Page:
This trend combined with the new insights about the ice ages, lead to cautious predictions of continued cooling by many scientists, including those working for the NOAA. This research first made widespread public attention when it was summarized in a story in Time on June 24, 1974 titled “Another Ice Age?”. This article presented a map of increasing ice and snow cover in the Arctic, some of the first data from newly launched environmental satellites. Then a year later, “The Cooling World” was published in Newsweek on April 28, 1975. This article showed a global map of mostly cooling temperatures and a time series of global temperature showing the sharp drop in temperature after 1938 (as shown in the figure below).

Although these articles are now commonly presented as poor journalism because they do not fit our current view of global warming, they were not. They were mostly accurate accounts of what many scientists thought and had published at the time.

Now let’s fast forward to 2014. Forty years after the Time article on the coming of another ice age, we have a much deeper understanding of the length, magnitude and duration of Pleistocene glacial cycles. Let’s look at a couple of relative new articles to see what has changed. First, a paper in 2012 by P.C. Tzedakis from University College London and four co-authors (link here). Tzedakis and his co-authors found that if CO2 concentrations did not exceed 240 ppmV (they are now about 390 ppmV) our current interglacial would end in about 1500 years, followed by another glacial advance. They used both patterns of past interglacials matched to the isolation cycles for our present interglacial and adding ocean processes transporting heat to make their comparisons. Their conclusion was that humans have now added too much CO2 to the atmosphere for the next glaciation to occur if glacials and interglacials followed the same patterns and were controlled by the same processes in the late Pleistocene. But how long would that hold up? To start to answer that question we need to look at a paper by Archer and Ganopolski published in 2005 (link here).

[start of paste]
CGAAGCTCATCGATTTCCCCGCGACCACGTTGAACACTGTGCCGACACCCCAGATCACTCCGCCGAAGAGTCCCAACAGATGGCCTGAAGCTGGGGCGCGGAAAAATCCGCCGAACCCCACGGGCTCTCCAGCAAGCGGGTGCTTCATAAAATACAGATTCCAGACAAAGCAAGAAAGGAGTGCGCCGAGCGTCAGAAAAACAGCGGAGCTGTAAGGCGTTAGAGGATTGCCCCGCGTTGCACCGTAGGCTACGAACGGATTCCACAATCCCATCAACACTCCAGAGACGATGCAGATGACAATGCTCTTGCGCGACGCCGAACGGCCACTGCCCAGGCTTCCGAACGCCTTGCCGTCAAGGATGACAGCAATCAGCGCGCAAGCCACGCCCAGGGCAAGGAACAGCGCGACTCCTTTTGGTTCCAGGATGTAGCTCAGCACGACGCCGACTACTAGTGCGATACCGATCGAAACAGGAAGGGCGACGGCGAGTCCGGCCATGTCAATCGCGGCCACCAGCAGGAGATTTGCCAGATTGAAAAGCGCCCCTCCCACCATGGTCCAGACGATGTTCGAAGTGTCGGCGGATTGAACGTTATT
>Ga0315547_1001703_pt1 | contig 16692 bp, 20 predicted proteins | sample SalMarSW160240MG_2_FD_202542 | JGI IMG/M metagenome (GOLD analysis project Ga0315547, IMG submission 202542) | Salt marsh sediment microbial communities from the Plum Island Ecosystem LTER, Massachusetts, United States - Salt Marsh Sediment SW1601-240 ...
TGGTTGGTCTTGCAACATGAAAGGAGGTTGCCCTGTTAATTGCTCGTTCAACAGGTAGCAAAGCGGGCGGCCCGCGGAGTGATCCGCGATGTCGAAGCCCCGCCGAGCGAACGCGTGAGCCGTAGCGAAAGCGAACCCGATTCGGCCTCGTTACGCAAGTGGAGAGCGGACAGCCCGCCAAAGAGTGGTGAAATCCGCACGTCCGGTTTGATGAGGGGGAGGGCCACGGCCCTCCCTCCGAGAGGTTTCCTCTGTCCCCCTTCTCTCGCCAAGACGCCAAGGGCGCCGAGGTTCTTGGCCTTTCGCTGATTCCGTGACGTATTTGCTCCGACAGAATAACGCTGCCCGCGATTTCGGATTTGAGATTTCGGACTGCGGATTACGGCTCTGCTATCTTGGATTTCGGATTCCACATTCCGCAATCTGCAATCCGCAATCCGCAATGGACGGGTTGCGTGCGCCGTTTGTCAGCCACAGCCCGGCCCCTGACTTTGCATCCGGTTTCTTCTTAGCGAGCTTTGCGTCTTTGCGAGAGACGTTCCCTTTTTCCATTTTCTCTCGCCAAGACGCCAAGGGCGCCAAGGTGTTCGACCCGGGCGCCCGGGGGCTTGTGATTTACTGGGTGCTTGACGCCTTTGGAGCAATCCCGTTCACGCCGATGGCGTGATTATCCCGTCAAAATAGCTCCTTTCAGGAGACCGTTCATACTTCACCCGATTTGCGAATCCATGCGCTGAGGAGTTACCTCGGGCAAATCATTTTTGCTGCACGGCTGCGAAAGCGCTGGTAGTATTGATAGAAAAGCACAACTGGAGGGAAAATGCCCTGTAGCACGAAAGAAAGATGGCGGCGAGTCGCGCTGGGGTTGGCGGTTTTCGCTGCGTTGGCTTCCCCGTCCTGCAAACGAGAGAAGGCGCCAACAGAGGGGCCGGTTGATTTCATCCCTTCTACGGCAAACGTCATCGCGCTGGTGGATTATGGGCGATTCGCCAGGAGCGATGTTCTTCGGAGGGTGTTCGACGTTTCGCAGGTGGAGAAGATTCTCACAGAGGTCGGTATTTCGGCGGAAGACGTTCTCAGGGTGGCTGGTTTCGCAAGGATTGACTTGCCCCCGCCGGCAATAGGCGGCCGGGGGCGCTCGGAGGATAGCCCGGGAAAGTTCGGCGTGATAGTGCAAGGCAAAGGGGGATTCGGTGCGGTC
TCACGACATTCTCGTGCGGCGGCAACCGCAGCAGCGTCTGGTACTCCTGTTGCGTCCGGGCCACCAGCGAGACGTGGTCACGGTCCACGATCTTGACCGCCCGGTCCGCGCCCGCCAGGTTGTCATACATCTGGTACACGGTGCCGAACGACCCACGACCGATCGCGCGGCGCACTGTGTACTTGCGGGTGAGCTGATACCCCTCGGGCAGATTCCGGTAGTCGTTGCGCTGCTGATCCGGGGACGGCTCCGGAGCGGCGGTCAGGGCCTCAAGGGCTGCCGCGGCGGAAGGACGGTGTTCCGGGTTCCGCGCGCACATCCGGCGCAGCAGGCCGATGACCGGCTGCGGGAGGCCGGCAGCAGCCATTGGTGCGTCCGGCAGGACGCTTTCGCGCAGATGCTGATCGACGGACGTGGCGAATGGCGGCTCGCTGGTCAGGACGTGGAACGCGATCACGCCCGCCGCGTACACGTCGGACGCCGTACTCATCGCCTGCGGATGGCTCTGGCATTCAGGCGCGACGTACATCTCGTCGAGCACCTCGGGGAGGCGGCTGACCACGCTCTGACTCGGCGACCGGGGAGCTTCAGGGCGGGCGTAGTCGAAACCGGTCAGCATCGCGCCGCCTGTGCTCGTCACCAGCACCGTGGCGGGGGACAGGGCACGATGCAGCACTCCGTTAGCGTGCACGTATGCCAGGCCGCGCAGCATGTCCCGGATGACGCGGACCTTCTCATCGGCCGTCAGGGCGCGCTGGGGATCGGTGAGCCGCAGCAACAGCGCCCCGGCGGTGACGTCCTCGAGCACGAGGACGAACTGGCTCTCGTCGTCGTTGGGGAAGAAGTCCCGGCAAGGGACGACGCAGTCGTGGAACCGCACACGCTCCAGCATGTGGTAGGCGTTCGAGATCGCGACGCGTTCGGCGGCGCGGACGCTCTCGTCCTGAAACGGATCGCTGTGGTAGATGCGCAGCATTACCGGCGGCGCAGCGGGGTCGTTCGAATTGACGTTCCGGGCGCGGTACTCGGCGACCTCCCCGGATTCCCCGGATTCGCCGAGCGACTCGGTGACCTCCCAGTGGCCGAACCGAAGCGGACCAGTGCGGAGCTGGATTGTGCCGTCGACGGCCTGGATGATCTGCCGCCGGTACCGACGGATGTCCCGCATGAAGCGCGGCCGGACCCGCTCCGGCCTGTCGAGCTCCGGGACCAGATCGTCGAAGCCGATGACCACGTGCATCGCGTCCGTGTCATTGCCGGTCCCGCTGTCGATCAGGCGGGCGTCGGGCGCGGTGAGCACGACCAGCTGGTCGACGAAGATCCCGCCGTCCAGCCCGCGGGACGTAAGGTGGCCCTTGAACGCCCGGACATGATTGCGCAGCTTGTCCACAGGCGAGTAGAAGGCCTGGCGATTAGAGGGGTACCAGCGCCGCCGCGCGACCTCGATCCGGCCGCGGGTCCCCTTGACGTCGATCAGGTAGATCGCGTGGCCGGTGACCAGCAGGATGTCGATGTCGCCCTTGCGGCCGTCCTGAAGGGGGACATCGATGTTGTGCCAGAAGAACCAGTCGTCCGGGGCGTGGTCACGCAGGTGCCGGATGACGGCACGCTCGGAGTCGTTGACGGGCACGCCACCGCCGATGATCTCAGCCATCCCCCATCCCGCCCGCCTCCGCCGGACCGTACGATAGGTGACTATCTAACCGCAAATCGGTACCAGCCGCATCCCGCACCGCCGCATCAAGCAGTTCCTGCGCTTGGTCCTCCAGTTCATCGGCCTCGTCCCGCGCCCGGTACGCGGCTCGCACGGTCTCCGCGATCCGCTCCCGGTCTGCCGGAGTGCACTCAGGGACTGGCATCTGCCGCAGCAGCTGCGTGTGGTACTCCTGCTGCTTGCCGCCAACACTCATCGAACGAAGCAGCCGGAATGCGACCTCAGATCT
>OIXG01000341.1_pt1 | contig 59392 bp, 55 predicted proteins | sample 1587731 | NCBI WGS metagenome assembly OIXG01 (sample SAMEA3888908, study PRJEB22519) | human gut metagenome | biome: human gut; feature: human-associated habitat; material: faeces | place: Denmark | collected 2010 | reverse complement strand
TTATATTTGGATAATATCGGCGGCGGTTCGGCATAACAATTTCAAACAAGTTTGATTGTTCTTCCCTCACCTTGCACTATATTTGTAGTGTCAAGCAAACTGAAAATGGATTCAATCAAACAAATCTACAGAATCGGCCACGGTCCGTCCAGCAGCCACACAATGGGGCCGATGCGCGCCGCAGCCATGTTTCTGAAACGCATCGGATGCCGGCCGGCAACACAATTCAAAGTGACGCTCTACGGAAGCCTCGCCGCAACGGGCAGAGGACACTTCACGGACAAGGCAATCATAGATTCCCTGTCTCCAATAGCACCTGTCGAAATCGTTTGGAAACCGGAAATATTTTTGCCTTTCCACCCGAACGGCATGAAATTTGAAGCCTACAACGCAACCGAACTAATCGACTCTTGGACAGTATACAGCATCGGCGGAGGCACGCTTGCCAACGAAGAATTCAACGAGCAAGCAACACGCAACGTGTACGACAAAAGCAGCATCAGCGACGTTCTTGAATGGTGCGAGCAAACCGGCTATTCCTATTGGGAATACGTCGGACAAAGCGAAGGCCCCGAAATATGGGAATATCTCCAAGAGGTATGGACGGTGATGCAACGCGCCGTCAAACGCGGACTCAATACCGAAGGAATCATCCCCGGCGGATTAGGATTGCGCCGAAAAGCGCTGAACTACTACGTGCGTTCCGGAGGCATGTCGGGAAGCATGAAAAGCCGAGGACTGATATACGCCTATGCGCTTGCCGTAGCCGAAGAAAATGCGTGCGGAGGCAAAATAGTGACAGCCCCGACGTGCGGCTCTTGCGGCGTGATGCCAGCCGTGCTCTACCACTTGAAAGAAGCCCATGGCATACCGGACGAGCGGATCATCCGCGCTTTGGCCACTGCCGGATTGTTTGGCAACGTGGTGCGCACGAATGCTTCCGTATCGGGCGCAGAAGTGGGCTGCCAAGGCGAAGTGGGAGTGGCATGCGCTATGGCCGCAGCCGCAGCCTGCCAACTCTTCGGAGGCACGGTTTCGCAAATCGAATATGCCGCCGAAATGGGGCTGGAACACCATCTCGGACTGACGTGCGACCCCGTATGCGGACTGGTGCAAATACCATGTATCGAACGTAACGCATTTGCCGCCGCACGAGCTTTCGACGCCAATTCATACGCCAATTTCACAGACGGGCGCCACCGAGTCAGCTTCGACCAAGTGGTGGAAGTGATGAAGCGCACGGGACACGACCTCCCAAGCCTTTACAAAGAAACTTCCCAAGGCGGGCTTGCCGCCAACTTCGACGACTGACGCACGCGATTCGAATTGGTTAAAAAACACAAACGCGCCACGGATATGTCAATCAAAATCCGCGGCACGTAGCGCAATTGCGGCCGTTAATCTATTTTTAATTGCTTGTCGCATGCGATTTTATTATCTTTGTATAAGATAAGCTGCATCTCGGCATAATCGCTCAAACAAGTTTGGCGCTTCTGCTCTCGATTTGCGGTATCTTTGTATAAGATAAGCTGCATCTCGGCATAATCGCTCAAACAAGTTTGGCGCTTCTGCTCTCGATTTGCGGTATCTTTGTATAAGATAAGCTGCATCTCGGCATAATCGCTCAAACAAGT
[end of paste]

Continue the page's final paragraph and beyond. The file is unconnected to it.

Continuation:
Archer and Ganopolski used a climate model to simulate future climates and ice sheet conditions at different concentrations of CO2. They found that the next glaciation could be postponed a very long time if enough CO2 was added to the atmosphere. Since the start of the industrial revolution, humans have released a bit more than 300 gigatons (Gt) of excess carbon into the atmosphere. Their model predicted that those concentrations would postpone the start of the next glaciation by about 1500 years. But they found that if we had added about 1000 Gt of carbon (about three times what we have added so far), the next glaciation would be put off for 140,000 year. And if we had burned all the known reserves of fossil fuels, there would not be another glaciation for at least another 500,000 years—the length of their modeling experiments. If these modeling simulations are correct, humans could completely negate the effects of the global processes that have controlled ice sheet advance and retreat for at least the last 2.5 million years by burning all available fossil fuels.